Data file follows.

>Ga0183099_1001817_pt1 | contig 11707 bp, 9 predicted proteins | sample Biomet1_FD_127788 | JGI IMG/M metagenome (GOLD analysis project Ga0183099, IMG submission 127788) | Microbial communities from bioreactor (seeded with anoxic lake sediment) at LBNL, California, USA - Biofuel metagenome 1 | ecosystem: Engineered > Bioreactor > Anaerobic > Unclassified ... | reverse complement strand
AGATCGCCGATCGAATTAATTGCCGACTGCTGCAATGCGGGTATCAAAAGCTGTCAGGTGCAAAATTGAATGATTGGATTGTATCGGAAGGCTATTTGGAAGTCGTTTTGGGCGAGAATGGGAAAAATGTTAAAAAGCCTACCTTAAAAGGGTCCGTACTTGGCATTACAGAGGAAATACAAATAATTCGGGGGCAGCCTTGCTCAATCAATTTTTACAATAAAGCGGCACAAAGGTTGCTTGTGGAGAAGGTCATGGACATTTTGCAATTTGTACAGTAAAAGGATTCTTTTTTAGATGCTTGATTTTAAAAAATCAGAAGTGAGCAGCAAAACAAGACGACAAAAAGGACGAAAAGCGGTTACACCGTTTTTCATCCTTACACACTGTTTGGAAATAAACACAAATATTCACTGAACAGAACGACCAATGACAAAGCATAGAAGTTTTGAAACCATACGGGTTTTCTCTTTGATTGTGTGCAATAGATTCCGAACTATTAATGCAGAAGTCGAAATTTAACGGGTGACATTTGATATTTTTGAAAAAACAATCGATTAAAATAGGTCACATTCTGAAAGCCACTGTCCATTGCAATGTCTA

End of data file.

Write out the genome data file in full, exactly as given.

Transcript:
>Ga0183099_1001817_pt1 | contig 11707 bp, 9 predicted proteins | sample Biomet1_FD_127788 | JGI IMG/M metagenome (GOLD analysis project Ga0183099, IMG submission 127788) | Microbial communities from bioreactor (seeded with anoxic lake sediment) at LBNL, California, USA - Biofuel metagenome 1 | ecosystem: Engineered > Bioreactor > Anaerobic > Unclassified ... | reverse complement strand
AGATCGCCGATCGAATTAATTGCCGACTGCTGCAATGCGGGTATCAAAAGCTGTCAGGTGCAAAATTGAATGATTGGATTGTATCGGAAGGCTATTTGGAAGTCGTTTTGGGCGAGAATGGGAAAAATGTTAAAAAGCCTACCTTAAAAGGGTCCGTACTTGGCATTACAGAGGAAATACAAATAATTCGGGGGCAGCCTTGCTCAATCAATTTTTACAATAAAGCGGCACAAAGGTTGCTTGTGGAGAAGGTCATGGACATTTTGCAATTTGTACAGTAAAAGGATTCTTTTTTAGATGCTTGATTTTAAAAAATCAGAAGTGAGCAGCAAAACAAGACGACAAAAAGGACGAAAAGCGGTTACACCGTTTTTCATCCTTACACACTGTTTGGAAATAAACACAAATATTCACTGAACAGAACGACCAATGACAAAGCATAGAAGTTTTGAAACCATACGGGTTTTCTCTTTGATTGTGTGCAATAGATTCCGAACTATTAATGCAGAAGTCGAAATTTAACGGGTGACATTTGATATTTTTGAAAAAACAATCGATTAAAATAGGTCACATTCTGAAAGCCACTGTCCATTGCAATGTCTA